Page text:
In the world of waterfowl hunting, hunters in deep cover can create the illusion of a safe location that offers food and social contact for ducks. Deep cover waterfowl hunting means the total concealment of the hunter, blind, and watercraft.
This is done using natural or synthetic materials that blend completely with the environment. Ducks see no outlines of the hunter, as little as possible of a blind, and the surrounding cover meets their expectations.
Deep cover waterfowl hunting is both a technical challenge and a mind game. The technical aspect is choosing and using materials for personal and blind concealment. The mental game is about identifying and using deep cover effectively in the field and on the water, and creating the ultimate illusion.
Wariness will change
Most duck hunters are aware that different species of waterfowl vary in their basic wariness and response to hunting situations.
Mallards may seem more guarded than say, wigeons or ringnecks. The degree of wariness in all ducks will change with local conditions. These can include gunning pressure, weather, the physiological condition of the birds, and other variables. Mallards eventually become decoy and call shy. They remain vulnerable to hunting deceptions only during low-light periods at dawn and dusk, or when heavy weather first sets in.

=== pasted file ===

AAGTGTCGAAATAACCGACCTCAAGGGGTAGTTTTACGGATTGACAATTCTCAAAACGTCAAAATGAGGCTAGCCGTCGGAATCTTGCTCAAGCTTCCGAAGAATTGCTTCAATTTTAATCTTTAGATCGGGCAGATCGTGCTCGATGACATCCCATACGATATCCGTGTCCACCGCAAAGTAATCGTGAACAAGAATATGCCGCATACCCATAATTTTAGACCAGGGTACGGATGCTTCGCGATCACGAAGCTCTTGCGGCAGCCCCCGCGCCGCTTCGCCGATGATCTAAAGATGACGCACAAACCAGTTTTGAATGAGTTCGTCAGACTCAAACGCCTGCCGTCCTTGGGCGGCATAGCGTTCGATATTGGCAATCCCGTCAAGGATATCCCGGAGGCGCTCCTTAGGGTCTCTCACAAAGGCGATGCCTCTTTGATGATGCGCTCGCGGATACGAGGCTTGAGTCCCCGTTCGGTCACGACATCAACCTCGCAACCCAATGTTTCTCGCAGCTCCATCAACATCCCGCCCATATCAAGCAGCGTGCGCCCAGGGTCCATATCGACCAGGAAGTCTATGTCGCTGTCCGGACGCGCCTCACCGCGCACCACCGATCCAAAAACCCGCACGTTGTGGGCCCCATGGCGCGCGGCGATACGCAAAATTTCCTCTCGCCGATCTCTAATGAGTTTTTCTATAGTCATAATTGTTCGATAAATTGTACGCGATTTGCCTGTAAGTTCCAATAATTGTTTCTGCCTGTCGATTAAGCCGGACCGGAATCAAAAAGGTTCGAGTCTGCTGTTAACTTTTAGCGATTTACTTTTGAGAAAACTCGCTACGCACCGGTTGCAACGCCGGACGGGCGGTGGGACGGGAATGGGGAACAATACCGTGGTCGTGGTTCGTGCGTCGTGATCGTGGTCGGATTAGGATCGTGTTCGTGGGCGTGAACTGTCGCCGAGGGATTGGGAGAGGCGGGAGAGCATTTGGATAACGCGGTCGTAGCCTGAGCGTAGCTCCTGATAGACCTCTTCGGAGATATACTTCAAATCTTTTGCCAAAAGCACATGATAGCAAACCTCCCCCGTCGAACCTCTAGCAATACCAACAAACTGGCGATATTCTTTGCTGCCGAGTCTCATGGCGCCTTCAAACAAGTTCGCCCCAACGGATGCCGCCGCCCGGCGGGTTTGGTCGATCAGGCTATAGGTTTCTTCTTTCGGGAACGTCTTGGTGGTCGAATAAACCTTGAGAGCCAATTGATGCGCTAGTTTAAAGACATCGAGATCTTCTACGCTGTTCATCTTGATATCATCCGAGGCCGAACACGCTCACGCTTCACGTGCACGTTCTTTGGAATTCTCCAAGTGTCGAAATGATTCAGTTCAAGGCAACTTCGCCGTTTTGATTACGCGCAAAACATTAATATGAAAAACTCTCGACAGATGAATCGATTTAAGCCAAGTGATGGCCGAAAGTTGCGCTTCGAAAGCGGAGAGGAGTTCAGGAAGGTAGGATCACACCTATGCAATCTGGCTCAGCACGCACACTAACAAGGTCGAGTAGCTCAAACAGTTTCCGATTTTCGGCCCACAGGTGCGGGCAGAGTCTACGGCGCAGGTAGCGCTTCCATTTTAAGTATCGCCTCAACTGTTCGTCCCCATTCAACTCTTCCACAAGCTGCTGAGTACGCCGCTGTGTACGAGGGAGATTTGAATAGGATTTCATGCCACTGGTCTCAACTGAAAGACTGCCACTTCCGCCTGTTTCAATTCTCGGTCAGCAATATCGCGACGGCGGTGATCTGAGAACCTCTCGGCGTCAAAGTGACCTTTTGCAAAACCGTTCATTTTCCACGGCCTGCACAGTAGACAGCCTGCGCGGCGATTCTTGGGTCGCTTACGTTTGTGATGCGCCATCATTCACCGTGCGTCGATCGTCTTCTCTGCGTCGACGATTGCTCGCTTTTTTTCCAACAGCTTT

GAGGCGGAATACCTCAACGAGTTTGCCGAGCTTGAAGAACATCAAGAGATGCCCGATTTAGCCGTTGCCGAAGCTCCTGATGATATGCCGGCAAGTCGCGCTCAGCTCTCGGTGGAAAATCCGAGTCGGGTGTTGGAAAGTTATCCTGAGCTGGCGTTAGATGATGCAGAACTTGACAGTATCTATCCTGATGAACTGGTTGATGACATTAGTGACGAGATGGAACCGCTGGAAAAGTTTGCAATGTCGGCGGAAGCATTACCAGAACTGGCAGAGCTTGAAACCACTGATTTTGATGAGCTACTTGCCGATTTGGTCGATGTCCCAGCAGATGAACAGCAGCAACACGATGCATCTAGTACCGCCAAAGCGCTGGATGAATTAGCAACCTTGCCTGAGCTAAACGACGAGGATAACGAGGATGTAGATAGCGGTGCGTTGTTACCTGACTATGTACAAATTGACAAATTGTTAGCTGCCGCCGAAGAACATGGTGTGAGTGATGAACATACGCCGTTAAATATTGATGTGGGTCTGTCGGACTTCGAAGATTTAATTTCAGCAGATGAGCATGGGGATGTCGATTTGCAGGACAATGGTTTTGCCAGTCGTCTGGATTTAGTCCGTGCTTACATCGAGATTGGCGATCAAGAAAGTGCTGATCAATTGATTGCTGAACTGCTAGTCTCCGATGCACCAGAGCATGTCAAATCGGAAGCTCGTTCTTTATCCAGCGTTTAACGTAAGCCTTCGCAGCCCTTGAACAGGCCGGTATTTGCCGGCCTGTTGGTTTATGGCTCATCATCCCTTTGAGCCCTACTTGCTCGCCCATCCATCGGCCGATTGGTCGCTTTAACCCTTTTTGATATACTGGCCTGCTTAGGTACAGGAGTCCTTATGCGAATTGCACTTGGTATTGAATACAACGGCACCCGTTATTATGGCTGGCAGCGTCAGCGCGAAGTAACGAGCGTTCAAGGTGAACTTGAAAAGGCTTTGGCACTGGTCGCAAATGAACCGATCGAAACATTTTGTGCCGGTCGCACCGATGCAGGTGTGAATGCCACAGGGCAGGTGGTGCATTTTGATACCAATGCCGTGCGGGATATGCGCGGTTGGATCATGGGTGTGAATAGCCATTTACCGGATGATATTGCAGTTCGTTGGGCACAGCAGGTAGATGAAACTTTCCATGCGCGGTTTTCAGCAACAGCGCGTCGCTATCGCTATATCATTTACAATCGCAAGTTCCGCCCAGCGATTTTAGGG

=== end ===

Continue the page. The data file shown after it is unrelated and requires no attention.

Wariness will change over the season. Bright cold days, especially with an influx of new birds, will have mallards and blacks responding perilously to calling that has been ignored since opening day. Courtship urges coupled with youth can be a dangerous combination for drake mallards in the presence of hunters.
Adults more wary
Adults of all species are more wary than young of the year, having survived at least one hunting season. In contrast, young birds are still growing in the fall and are drawn to locations with the promise of food. Hunting tends to be much more difficult in years where few young birds are produced. Deep cover is especially critical to hunting success in years with fewer young birds. When decoys lack the vital element of motion every movement and lapse in your visual cover becomes apparent to the birds.
Wariness also depends on context, which is the way a duck interprets its world and the threats and opportunities in it. The same wary mallards that shun decoys and calling over water may cup wings to land directly among goose decoys in a cornfield. A primary motivation in a cornfield is food. The focus becomes safety when the birds return to the water.
Adaptable birds, such as mallards and blacks, have multiple options for avoiding hunters. They all begin with recognizing a threat and following it up with some form of avoidance behaviour. It might be flaring off from movement or bright faces beyond the decoys at 80 yards. Over time and gunshots, birds learn to recognize decoys. It allows them to tune out calling and shy away from obvious cover deceptions, like poorly made or positioned blinds.